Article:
Date Submitted: 6 October 2002
Independent Research Project EE 491
Cadets: Joseph Wunder
Many electronic devices today communicate with each other externally and
internally. The information in these devices can be numbers, words, sounds, and
pictures. The simplest form of this information is digital one’s and zero’s. Sequences of
one’s and zero’s are used by electronic devices to pass information back and forth as well
as process the information. The concept of representing information with zero’s and
one’s was devised in 1940 by Claude Shannon in his master thesis at MIT. He devised
theorems that showed how digital one’s and zero’s (or bits) can be used to describe
information. He then pioneered ways in which these bits can be manipulated or sent to
other devices with little or no error.
To demonstrate, in simple terms, the concept of digital communication using bits,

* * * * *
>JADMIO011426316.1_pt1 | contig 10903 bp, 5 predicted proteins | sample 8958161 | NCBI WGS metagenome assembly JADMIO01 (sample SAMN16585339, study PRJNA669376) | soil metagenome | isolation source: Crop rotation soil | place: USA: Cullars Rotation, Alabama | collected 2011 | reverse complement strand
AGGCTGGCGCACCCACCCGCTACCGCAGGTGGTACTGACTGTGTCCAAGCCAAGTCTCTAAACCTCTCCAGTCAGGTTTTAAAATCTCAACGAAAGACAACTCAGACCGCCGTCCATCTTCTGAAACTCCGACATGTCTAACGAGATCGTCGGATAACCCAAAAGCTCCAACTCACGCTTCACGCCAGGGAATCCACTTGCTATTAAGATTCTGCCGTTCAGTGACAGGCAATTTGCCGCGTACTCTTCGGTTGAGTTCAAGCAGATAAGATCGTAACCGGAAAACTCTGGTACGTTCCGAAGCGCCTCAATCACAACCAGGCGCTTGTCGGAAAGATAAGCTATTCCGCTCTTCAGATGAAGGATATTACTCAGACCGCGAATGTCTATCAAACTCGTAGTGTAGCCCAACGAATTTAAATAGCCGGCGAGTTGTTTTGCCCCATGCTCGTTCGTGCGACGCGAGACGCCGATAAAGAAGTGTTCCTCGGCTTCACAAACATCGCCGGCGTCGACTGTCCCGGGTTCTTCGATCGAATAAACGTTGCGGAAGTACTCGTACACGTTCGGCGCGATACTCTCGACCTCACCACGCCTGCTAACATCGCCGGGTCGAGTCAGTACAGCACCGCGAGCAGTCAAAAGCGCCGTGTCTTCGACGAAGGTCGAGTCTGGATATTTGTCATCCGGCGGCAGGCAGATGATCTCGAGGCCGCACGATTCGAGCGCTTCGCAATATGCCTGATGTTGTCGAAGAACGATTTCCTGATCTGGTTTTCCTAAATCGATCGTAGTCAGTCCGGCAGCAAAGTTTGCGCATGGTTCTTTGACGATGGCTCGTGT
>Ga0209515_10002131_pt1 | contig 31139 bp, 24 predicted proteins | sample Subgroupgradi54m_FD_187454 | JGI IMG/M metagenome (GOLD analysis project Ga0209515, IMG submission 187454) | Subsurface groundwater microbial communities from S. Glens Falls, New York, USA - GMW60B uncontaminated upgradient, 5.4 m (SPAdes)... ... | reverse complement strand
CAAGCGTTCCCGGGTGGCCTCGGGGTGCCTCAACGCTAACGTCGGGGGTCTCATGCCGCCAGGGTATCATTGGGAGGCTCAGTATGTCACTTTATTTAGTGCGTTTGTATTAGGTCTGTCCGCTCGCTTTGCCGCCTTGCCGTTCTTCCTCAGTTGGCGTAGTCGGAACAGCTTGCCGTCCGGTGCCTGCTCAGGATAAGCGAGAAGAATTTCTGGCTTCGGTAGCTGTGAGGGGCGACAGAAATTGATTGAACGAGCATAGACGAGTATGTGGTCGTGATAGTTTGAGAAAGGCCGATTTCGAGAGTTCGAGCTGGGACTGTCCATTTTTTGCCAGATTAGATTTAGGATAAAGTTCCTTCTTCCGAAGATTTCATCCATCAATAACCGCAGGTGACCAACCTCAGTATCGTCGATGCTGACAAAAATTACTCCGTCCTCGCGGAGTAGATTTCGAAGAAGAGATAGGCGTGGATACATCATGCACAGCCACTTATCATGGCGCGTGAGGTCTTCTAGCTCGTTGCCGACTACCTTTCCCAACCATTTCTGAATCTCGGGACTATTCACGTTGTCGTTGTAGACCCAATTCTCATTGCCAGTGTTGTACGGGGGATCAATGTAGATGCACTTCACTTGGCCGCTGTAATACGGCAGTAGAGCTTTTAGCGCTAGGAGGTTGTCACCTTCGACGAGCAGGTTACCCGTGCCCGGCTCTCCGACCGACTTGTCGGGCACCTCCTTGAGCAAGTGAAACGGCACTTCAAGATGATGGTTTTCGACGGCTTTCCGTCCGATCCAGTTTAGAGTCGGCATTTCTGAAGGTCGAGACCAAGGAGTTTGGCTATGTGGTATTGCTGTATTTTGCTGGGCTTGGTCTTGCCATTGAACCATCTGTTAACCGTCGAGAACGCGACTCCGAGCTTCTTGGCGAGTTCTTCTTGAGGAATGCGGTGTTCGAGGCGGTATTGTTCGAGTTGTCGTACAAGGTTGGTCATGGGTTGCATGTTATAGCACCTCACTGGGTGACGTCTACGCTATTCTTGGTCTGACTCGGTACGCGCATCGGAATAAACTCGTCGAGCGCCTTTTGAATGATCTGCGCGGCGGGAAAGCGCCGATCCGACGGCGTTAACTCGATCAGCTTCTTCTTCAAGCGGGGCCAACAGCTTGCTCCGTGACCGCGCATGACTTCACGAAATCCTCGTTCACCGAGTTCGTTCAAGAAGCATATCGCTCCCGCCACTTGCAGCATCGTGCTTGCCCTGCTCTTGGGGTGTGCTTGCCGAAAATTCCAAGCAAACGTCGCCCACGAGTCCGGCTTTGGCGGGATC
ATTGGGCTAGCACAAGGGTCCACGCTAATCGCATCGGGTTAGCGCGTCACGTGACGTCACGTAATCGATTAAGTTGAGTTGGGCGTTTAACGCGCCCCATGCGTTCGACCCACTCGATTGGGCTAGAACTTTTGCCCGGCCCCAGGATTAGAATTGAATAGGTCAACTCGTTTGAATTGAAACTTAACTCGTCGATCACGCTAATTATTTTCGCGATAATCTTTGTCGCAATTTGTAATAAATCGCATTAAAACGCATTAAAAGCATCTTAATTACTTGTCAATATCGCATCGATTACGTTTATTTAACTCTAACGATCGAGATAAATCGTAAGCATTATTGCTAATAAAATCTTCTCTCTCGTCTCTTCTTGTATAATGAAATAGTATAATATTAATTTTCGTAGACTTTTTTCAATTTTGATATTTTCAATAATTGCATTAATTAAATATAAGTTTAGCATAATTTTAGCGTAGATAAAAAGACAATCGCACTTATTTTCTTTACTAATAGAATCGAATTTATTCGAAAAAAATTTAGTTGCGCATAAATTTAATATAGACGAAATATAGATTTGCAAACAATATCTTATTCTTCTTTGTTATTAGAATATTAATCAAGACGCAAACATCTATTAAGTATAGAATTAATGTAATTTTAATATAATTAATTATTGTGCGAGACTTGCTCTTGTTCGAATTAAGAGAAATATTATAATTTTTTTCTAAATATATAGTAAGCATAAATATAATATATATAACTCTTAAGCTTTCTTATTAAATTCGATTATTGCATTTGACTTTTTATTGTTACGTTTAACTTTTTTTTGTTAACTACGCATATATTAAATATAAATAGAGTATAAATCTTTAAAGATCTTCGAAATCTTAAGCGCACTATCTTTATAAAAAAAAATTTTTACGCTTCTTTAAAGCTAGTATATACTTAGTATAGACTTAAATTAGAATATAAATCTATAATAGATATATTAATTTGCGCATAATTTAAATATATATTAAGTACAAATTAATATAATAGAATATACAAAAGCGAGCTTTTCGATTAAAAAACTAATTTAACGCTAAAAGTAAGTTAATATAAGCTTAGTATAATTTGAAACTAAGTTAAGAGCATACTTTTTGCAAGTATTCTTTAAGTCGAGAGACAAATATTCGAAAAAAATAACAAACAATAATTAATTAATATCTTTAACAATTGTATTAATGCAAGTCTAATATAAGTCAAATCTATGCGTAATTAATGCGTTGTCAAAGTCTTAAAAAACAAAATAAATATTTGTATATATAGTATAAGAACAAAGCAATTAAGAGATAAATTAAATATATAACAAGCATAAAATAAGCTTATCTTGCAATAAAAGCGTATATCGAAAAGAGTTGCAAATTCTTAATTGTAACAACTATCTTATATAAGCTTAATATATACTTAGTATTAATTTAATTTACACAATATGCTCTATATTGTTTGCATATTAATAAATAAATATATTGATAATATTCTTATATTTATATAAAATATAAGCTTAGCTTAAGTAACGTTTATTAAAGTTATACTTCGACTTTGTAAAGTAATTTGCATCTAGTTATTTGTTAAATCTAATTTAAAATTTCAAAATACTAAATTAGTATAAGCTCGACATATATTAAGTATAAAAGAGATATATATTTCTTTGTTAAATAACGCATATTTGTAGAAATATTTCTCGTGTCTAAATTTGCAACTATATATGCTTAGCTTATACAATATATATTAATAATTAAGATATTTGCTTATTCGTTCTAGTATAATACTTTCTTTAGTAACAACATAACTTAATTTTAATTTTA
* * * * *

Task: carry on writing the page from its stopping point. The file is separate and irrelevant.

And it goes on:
a museum display involving analog to digital conversion and laser bit communication
was constructed. The exhibit also demonstrates how more bits can be used to
communicate a more accurate signal. For this task, an audio information source (CD
player) produces a signal that is converted to digital information. This information will
then be sent to a receiver using laser light switching on and off to communicate zero’s
and one’s. The receiver will pick up the laser light and convert the digital information
back into an analogue signal for output to a speaker. See Figure 1 for a system block
diagram. Covering some of the lasers (removing bits) will demonstrate that less bits
result in a poorer signal and reduced audio quality.
Figure 1: System block diagram for museum display
II. System... [continues]
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